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Learning Traditional Indian Kawadi Quilt

When there was Kawadi Quilt workshop a few years ago in Bangalore, I really wanted to go but couldn't. It's been on my bucket list to learn this Indian traditional quilt. 
When Brinda Ma'am from Moments of Quiet announced on Desi Quilters Group on Facebook that she will have another workshop, I quickly registered. And I am glad I did.

 I already learned so much during the first lesson. The story and the wisdom behind Kawadi Quilt, also what set it apart from the other form of quilts in India. Kawadi or Kawandi is originated from Siddi tribe in North Karnataka. Apparently, every tribe has a different unique design. 

We are given a list of materials we have to gather. Preferably old muslin saree or muslin dupatta. I have this pink muslin dupatta which I don't use and it's just perfect. 
Also, we have to provide some kind of saree borders. I decide to use this fancy one. Though traditionally they are using saree border. 

My stitches are not even as yet but I thoroughly enjoyed this! I finished sewing 3 lines running stitches around the border and looking forward to the next class where we will add more fabrics and special design! 

Check out the Moments of Quiet Facebook Page if you want to know more information about the next class. Choosing fabric was fun, cos I have lots of Indian mulmul/muslin scraps and pre-cuts

In the second class, we learned to add patches to the border and also make a special design. The special design is quite tricky for first-timer, I had to rip it several times before I managed to do a decent one. These special designs or motifs symbolizes everyday life like Kites, Angan (Courtyard), and temples. The Kawadi quilt also always has 4 flowers at the corners. This a must-have. Without the flowers, the quilt will look incomplete.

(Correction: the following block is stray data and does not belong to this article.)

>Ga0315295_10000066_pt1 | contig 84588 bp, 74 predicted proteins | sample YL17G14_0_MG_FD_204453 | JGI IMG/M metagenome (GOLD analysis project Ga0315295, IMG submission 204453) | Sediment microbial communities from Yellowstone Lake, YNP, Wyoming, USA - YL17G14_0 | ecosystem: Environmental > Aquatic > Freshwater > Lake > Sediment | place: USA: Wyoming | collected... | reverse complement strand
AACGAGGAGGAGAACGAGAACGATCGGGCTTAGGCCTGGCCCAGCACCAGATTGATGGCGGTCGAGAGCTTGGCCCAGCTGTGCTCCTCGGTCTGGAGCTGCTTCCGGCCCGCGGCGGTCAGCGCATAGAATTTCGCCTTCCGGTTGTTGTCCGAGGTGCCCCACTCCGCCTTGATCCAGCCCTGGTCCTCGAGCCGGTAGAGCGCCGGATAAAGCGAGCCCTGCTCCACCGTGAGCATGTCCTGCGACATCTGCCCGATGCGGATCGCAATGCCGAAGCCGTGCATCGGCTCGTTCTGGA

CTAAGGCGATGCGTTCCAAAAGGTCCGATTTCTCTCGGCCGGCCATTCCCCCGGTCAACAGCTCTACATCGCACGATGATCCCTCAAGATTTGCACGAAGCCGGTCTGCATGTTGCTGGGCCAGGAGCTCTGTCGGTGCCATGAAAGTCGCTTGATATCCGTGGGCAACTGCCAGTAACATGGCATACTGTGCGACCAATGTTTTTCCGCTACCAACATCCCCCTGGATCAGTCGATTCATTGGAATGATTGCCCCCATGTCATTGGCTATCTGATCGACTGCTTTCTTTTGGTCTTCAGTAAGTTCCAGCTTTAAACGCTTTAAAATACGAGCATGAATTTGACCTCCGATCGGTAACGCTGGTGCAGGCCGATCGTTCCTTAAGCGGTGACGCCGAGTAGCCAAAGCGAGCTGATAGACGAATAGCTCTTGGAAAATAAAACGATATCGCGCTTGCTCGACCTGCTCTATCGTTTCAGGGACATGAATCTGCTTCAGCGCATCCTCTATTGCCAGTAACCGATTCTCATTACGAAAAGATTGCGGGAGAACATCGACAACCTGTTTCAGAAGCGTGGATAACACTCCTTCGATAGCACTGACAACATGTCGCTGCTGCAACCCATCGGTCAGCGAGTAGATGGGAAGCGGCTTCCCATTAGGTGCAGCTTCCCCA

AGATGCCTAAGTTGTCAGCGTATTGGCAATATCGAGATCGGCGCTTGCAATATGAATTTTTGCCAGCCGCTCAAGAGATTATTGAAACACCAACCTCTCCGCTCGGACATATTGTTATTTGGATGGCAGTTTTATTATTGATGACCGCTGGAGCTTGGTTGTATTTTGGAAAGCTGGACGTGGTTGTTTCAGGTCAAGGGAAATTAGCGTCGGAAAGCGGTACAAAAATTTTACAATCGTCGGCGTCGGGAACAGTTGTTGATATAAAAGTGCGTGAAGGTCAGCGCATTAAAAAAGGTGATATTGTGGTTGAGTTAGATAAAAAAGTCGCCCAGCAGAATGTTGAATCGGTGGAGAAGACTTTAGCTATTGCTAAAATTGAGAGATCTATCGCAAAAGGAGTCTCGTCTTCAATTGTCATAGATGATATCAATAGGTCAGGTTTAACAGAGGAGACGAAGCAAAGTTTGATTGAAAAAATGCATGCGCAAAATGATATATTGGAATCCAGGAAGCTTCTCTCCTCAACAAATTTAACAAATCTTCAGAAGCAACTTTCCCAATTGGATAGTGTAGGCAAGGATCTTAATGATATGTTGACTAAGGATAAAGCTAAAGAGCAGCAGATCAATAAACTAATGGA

As for the quilting, it is done by doing running stitches from the outside border going around towards the inside. We don't use any measuring tape or ruler, instead, we learn to measure using our fingers. The space between stitch lines is usually 1 finger apart and you can use any fingers. 

Another unique thing is we should "feed" the quilt before we finish with a few grains of rice. The wisdom behind it is that the quilt must be nurtured, and that is by feeding the quilt so that it will last for along time.

While doing Kawadi, I learned that I should only focus on the patch and stitches that I am working on, don't worry about how it will turn out cos this is supposed to be organic. When we reach the end of one patch, we simply pick up another one, fold and cover the raw edges and move on. We don't need a design wall. The result will always be a surprise. It reflexes who you are and how you feel at the time you make the quilt. It's liberating! 

Most of us finished our quilts before the last class. So on the 3rd meet, Brinda Ma'am told us more history about it and we kinda have a show and tell what quilt we're working on. You can check her experience when she did a residential workshop with Nirmala Akka
Check out these few quilts from Nirmala Akka that Brinda Maam shared with us. You can also see her Kawadi Quilts  on her BLOG.

It was a really lovely workshop and I'm looking forward to more! We need to learn this ancient art and preserve the authenticity of this art. 

I'm looking forward to making more of kawadi quilts. I really enjoyed the freedom and the hand quilting process. 

Update: This post is featured on Handmade Monday! Thank you Julie!!

Thank you for stopping by!

Stay safe & happy sewing!


  1. Hi Elvira, how wonderful. There is so much beauty, history and wisdom in the project. It sounds like a great course. Thanks so much for sharing this with us.

    1. Thank you for stopping by! It's always fascinating to learn the history behind a quilt and tradition!

  2. This is so beautiful. What a lovely skill to learn. This will be featured at Handmade Monday tomorrow.


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